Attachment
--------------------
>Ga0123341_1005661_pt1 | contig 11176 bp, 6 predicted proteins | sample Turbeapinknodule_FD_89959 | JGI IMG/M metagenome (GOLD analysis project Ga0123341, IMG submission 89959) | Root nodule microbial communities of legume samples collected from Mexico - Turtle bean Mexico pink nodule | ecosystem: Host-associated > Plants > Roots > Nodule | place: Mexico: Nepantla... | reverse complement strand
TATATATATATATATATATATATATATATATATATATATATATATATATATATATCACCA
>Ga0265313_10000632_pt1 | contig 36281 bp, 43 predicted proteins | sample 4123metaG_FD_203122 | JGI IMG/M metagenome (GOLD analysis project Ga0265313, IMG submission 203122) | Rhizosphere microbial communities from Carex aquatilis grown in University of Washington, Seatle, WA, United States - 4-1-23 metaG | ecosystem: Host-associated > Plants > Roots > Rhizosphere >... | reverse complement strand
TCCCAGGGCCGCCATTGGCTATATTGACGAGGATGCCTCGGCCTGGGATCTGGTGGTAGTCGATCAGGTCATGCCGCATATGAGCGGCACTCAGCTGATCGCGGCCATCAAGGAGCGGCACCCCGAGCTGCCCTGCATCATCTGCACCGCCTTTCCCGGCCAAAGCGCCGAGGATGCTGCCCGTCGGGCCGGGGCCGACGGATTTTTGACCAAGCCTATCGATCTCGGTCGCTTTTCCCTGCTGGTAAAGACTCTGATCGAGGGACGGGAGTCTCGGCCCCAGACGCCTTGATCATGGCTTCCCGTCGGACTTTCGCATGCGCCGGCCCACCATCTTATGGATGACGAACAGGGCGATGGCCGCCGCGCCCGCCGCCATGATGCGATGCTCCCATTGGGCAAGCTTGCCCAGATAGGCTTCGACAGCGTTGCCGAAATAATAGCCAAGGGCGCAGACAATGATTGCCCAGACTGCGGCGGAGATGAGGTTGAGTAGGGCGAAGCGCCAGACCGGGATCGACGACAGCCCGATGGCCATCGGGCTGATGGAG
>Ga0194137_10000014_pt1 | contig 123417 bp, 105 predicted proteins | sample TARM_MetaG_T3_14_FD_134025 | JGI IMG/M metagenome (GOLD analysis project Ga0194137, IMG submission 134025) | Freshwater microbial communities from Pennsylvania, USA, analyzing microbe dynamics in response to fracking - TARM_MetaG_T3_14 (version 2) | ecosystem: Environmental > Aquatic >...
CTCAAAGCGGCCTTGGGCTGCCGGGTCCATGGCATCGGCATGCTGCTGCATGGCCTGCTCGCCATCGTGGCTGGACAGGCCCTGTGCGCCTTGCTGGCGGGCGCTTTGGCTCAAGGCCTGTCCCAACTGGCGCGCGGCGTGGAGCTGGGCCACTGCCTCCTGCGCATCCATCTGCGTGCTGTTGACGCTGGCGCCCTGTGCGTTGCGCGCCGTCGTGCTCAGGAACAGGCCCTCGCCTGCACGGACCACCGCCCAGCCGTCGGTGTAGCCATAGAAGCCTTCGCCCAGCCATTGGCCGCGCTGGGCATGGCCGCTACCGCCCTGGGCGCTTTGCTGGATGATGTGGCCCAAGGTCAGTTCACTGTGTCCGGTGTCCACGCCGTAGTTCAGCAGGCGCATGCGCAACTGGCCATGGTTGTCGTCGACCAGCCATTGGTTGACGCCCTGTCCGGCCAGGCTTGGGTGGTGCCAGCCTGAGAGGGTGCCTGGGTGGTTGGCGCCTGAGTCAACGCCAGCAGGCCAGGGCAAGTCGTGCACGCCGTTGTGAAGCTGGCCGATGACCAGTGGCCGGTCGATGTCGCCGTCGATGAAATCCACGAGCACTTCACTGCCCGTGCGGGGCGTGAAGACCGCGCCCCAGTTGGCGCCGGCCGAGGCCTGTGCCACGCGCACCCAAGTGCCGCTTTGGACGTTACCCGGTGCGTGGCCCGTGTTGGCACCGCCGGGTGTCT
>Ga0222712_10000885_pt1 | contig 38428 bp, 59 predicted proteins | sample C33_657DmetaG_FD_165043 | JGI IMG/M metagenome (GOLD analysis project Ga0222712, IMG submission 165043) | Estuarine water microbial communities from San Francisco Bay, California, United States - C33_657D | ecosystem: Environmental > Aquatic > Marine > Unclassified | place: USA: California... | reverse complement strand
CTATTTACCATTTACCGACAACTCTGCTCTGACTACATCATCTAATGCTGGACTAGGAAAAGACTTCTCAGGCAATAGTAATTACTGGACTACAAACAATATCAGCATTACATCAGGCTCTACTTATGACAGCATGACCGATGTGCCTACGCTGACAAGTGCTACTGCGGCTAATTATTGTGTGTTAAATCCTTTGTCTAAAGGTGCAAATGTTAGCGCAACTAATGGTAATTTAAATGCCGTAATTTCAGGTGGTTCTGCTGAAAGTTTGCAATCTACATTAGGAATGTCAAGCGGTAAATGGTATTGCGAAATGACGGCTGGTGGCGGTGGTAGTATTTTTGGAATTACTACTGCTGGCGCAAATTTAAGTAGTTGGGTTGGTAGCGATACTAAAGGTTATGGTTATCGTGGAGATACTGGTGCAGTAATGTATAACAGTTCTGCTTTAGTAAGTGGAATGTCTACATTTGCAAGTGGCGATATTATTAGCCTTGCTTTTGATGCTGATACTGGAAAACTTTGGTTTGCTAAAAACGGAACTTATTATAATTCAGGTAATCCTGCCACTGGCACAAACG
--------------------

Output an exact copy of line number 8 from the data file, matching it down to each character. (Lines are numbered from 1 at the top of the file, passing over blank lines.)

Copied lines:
CTATTTACCATTTACCGACAACTCTGCTCTGACTACATCATCTAATGCTGGACTAGGAAAAGACTTCTCAGGCAATAGTAATTACTGGACTACAAACAATATCAGCATTACATCAGGCTCTACTTATGACAGCATGACCGATGTGCCTACGCTGACAAGTGCTACTGCGGCTAATTATTGTGTGTTAAATCCTTTGTCTAAAGGTGCAAATGTTAGCGCAACTAATGGTAATTTAAATGCCGTAATTTCAGGTGGTTCTGCTGAAAGTTTGCAATCTACATTAGGAATGTCAAGCGGTAAATGGTATTGCGAAATGACGGCTGGTGGCGGTGGTAGTATTTTTGGAATTACTACTGCTGGCGCAAATTTAAGTAGTTGGGTTGGTAGCGATACTAAAGGTTATGGTTATCGTGGAGATACTGGTGCAGTAATGTATAACAGTTCTGCTTTAGTAAGTGGAATGTCTACATTTGCAAGTGGCGATATTATTAGCCTTGCTTTTGATGCTGATACTGGAAAACTTTGGTTTGCTAAAAACGGAACTTATTATAATTCAGGTAATCCTGCCACTGGCACAAACG